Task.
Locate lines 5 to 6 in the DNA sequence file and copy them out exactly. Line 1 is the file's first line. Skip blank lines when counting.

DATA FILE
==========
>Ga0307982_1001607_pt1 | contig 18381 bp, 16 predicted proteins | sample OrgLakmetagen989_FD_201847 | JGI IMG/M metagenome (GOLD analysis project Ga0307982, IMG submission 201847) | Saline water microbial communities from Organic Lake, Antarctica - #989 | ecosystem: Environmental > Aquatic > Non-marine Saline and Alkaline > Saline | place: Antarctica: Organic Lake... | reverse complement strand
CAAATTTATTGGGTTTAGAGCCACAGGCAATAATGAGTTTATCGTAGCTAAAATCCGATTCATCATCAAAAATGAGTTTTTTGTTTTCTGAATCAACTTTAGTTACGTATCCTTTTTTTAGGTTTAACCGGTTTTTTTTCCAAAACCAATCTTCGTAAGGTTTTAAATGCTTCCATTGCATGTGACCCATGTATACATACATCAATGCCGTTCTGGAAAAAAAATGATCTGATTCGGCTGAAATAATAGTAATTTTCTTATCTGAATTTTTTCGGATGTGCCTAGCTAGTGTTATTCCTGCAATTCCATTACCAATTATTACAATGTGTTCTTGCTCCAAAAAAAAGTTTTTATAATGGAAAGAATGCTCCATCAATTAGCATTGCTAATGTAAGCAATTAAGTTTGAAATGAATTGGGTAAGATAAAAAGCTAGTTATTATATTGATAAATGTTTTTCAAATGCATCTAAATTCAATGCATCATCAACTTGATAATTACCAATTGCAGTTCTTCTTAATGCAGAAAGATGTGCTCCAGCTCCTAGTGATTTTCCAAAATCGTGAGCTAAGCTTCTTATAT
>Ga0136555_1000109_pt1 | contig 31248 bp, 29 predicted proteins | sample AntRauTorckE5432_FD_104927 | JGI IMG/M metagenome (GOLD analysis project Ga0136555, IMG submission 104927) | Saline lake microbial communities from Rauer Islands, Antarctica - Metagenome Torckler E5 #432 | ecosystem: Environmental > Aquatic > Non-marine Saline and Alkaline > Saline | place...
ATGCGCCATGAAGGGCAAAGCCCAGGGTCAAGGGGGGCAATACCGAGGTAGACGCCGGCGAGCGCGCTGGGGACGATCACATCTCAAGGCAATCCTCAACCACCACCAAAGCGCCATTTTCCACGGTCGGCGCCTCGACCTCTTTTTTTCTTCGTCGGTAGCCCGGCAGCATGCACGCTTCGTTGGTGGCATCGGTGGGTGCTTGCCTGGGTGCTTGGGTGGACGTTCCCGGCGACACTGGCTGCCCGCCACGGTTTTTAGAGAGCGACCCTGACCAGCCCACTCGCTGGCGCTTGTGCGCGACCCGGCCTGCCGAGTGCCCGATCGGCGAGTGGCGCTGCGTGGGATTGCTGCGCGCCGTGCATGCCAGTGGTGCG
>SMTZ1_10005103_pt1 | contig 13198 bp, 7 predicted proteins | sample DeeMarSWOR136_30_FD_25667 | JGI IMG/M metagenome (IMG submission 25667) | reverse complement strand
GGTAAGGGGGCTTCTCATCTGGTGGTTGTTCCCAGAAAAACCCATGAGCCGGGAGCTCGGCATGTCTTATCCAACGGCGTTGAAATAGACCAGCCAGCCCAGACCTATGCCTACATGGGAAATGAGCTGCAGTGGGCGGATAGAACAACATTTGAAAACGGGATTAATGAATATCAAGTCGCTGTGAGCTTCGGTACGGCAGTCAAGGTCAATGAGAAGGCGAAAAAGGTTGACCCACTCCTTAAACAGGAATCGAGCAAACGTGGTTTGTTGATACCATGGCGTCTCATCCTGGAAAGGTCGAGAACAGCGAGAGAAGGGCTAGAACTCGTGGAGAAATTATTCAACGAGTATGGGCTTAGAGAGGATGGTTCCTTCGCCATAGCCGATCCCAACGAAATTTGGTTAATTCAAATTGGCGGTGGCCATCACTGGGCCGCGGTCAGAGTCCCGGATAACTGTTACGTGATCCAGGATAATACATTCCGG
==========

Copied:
>SMTZ1_10005103_pt1 | contig 13198 bp, 7 predicted proteins | sample DeeMarSWOR136_30_FD_25667 | JGI IMG/M metagenome (IMG submission 25667) | reverse complement strand
GGTAAGGGGGCTTCTCATCTGGTGGTTGTTCCCAGAAAAACCCATGAGCCGGGAGCTCGGCATGTCTTATCCAACGGCGTTGAAATAGACCAGCCAGCCCAGACCTATGCCTACATGGGAAATGAGCTGCAGTGGGCGGATAGAACAACATTTGAAAACGGGATTAATGAATATCAAGTCGCTGTGAGCTTCGGTACGGCAGTCAAGGTCAATGAGAAGGCGAAAAAGGTTGACCCACTCCTTAAACAGGAATCGAGCAAACGTGGTTTGTTGATACCATGGCGTCTCATCCTGGAAAGGTCGAGAACAGCGAGAGAAGGGCTAGAACTCGTGGAGAAATTATTCAACGAGTATGGGCTTAGAGAGGATGGTTCCTTCGCCATAGCCGATCCCAACGAAATTTGGTTAATTCAAATTGGCGGTGGCCATCACTGGGCCGCGGTCAGAGTCCCGGATAACTGTTACGTGATCCAGGATAATACATTCCGG